Tuesday, June 12, 2007

Fact Becomes Myth?

Every culture not only has a creation story of some kind, but they also share a myth or legend that concerns a great flood. Everywhere from the ancient stories of Scandinavia, through Egypt and Mesopotamia, China, Australia, North America, South America etc has one. Basically, name a place and you’ll find a similar legend. All these legends have another commonality in that at least one human being was somehow spared and managed to repopulate the race somehow. They all speak of purification of one kind or another and in every case it was caused by some god or gods, and it was these gods that saw the righteousness of certain individuals and saved them. Usually by getting someone to build a boat of some kind. Or, in the case of one story from China a couple just happened to find a canoe and managed to paddle around until they bumped into a mountain. Now how lucky’s that? The only real point around which some differ is that a few provide that a great deluge (an extended period of rainfall) was the cause, while most tend to lean towards the oceans rising or vast volumes of water coming out of nowhere. I think there is a good reason for that and that an historical case can be made.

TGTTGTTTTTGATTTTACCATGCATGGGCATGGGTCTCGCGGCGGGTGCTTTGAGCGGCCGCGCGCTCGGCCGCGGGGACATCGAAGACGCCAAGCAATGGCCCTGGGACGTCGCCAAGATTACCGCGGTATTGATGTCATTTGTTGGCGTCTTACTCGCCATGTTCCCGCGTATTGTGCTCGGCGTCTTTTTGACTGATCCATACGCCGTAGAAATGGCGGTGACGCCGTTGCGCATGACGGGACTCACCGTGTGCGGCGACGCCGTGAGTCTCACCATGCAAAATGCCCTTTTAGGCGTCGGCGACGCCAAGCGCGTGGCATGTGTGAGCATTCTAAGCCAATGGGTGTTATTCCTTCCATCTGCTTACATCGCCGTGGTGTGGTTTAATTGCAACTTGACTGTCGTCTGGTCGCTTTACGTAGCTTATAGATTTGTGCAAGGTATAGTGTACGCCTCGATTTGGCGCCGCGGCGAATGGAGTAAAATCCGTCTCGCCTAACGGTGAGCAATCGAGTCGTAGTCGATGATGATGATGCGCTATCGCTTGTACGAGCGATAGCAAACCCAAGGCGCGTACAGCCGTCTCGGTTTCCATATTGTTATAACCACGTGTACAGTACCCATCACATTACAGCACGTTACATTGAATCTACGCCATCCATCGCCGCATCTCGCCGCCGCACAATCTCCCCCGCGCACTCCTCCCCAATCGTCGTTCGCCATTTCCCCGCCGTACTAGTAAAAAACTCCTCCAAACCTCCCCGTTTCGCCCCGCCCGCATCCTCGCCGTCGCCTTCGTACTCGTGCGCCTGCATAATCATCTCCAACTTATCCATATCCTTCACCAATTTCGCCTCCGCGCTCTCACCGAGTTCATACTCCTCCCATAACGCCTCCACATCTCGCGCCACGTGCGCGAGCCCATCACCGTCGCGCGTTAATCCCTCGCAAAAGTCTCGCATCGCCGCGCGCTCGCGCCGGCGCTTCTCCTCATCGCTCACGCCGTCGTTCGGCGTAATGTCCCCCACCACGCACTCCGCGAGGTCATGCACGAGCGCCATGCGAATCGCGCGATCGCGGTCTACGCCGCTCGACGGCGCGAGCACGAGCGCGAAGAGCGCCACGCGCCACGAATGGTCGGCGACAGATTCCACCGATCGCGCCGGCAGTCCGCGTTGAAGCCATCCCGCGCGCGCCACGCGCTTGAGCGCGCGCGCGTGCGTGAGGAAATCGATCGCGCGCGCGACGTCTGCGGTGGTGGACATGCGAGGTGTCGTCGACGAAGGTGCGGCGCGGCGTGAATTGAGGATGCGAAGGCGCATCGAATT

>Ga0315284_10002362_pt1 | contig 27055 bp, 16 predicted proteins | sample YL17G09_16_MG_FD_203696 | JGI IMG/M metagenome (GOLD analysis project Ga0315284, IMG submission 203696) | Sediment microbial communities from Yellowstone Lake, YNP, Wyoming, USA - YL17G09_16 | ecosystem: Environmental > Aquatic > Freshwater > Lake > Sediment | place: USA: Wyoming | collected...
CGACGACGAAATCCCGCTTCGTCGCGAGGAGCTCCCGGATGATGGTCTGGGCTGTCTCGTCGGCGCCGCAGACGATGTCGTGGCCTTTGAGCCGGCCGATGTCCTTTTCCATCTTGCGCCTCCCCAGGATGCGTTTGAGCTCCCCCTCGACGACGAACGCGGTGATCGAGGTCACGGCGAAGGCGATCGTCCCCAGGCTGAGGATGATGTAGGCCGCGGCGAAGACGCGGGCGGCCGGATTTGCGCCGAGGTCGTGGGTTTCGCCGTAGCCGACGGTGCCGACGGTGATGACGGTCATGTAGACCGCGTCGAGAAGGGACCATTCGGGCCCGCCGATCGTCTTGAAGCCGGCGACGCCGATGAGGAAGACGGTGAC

Despite what some may think, the old testament as we know it is a reasonably good historical reference where ancient history is concerned, so using the old testament as an historical record rather than a spiritual one, science can prove that there’s absolutely no geological record to support that there was a great flood as written in the story of Noah. This is where we run into a bit of a problem, I think.

The general consensus is that there’s about 4000 years of human history tied up in the old testament one way or another. That means that Noah existed only about 2000BC. The problem I have with this is that we can only trace Yahweh back about 5700 years, which actually places Noah at about 1700BC. Of course, there’s evidence to suggest that monotheism of sorts (the God of Gods, Lord of Lords thing, the singular rules over the plural, etc) goes back much further than that. Every pantheon has it’s top god after all, but that doesn’t change the fact that around the time of Noah as it’s interpreted from the bible, things were pretty stable and there probably wasn’t any flood at all.